If you’re one of the many OTs working for an agency instead of directly for the district, this is another good option to look into. While it’s not quite as beneficial as having someone who is working at your specific district, you might be able to find an OT who is working in your general geographic area or state. Like mentorship at your district, it’s important to get specifics here. Many travel therapy agencies in particular will advertise that mentorship is available, but then pair you with a therapist 3 timezones away who never answers their phone when you call. Again, set up a specific schedule for you to meet with your mentor – whether that’s in-person, by phone, or video chat.
Ask Alumni From Your School
This is the option that saved me. Because I was new to the schools, but not new to OT, I had several members from my class that had been practicing in the school system for a couple of years by the time I transitioned to the setting. I ended up leaning pretty hard on my best friend from grad school, and I’m still grateful to her for the answers she provided to all of my frantic questions those first few months. If you’re a brand new grad, this still might be an option for you, but you’ll likely need to look beyond your graduating class. If your school has an alumni network, it’s worth reaching out to see if there are any therapists who would be willing to mentor you.
The Dynamic School OT Course + Coaching
One of the nice things about being new to school-based practice is that you’re not alone. There are tons of therapists out there right now who have a nearly identical list of questions, fears, and doubts as you right now. And even though there are small differences with how each state and even each district handles special education, it is largely the same on a national level. Despite being overwhelmed by school-based practice when I first started, I also found that I was incredibly passionate about it. So I soaked up as much knowledge as I could as I traveled between multiple districts and states learning all of the intricacies of this setting.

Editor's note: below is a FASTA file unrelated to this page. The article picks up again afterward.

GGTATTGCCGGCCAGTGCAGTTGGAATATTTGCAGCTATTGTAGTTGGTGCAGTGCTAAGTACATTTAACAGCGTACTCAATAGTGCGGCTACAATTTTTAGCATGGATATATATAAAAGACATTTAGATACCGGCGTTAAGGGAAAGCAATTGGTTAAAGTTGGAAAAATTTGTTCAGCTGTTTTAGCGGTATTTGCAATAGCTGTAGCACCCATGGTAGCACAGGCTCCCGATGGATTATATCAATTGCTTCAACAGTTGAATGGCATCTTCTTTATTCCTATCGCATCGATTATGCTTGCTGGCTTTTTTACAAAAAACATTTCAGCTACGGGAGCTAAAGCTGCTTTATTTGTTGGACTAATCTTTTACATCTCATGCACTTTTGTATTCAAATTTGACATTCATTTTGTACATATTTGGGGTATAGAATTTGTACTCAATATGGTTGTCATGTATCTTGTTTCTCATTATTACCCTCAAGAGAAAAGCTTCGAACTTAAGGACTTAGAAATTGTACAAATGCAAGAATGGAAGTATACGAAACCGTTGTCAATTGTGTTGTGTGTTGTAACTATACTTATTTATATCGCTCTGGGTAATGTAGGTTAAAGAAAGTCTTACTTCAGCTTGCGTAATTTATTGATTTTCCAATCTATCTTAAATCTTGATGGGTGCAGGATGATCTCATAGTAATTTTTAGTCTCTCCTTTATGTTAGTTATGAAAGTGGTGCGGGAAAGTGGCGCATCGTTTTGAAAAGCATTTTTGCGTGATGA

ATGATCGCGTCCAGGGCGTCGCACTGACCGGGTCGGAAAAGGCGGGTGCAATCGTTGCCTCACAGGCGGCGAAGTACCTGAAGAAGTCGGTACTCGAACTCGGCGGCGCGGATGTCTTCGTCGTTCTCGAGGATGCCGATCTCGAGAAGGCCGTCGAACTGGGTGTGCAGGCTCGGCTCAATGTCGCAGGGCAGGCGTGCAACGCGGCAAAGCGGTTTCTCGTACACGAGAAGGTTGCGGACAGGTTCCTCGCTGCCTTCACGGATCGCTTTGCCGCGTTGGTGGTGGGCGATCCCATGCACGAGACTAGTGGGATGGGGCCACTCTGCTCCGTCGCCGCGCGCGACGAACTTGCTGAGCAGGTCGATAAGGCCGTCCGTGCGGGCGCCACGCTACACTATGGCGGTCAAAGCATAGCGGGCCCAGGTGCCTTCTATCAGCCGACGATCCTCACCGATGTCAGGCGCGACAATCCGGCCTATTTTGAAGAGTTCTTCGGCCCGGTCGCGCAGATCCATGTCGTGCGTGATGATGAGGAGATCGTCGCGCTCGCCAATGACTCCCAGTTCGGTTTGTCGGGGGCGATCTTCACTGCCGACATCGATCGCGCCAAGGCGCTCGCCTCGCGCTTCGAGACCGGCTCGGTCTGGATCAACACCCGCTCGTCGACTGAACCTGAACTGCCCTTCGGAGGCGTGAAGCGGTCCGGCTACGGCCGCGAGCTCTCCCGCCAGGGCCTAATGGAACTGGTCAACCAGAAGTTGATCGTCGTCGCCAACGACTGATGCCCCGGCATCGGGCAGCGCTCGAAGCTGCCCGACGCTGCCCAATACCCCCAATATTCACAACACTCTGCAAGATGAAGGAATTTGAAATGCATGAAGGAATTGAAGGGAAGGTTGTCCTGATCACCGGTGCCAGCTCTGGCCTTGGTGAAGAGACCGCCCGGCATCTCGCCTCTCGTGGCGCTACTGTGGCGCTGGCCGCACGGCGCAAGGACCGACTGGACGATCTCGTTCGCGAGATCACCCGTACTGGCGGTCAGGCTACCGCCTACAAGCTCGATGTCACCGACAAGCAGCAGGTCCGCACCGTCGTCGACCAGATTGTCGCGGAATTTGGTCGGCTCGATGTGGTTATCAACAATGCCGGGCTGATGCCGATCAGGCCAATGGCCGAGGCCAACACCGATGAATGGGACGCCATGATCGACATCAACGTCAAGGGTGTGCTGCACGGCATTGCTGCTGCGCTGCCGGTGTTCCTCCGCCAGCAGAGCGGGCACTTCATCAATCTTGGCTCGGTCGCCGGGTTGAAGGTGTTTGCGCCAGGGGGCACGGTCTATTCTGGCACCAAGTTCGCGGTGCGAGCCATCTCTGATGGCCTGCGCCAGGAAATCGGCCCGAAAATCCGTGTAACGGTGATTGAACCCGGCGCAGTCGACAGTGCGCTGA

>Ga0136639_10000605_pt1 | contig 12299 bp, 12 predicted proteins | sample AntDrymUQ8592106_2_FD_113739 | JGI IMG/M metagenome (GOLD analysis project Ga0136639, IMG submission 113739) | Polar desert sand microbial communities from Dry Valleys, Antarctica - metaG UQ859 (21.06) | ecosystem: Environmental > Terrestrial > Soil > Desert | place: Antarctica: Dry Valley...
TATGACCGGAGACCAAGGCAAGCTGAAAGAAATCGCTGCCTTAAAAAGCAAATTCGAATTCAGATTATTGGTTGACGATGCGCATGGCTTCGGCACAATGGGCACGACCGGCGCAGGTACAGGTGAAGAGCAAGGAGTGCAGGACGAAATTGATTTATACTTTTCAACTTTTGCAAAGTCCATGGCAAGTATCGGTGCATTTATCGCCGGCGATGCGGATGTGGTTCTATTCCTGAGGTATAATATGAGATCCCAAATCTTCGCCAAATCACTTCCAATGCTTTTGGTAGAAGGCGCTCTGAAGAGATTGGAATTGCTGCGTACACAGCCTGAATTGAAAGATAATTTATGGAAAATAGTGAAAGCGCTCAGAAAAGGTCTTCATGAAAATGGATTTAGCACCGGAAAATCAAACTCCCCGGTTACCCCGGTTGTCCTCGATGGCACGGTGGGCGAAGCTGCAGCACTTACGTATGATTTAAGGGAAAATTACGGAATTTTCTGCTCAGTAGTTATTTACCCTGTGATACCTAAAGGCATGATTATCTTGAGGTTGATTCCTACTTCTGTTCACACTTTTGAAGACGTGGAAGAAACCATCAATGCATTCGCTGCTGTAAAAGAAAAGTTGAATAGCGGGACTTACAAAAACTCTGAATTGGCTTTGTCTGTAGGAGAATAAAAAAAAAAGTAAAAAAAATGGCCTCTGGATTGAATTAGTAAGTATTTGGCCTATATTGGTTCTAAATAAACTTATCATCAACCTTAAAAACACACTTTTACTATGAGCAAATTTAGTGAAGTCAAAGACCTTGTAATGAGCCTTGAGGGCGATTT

Eventually, I realized that I needed to share this knowledge and passion with others. So I created The Dynamic School OT – a course that will turn all school OTs into effective, confident, and most importantly, HAPPY practitioners. It’s a great primer that will teach you all of the basics of this setting, but also goes beyond that to show you how to move beyond the caseload model and be a more impactful, universal support for all students. Beyond the course, I also offer coaching options for anyone who wants a more personal touch as you’re learning about this setting. If you have any questions about this program, please feel free to email me at firstname.lastname@example.org.
Call Upon Your Larger Social Circle
If you’ve exhausted your professional/educational contacts, it might be time to cast a wider net. You’d be surprised who you might be able to connect with through a few degrees of separation! Let everyone know you’re looking for a school-based OT to mentor you. Tell your friends, your family, post on social media. Don’t be shy! Networking like this can have immense benefits and taking the onus upon yourself to find someone shows immense dedication to your success.
If All Else Fails, Look Outside the Profession
The best person to mentor a new school OT is going to be just that, another school OT. However, there are many other people to learn from in the school system. School-based PTs have a lot in common with us, and SLPs are fairly similar as well. Despite being the only OT in the first district I worked for, I had several therapists, school psychs, and SPED teachers that I was able to lean on. While you’ll likely still need other resources to learn about OT treatment and intervention, these people can be a wonderful support for learning about the laws and processes within the school system.
I hope this got your gears turning with options for mentorship for school-based OTs! Though being brand new to the schools was exhausting at first, it is inarguably my favorite OT setting now. I’m crossing my fingers that you will find the same love. If you have any questions, I would love to have you join me in my Facebook Group where I share videos and resources all about school OT.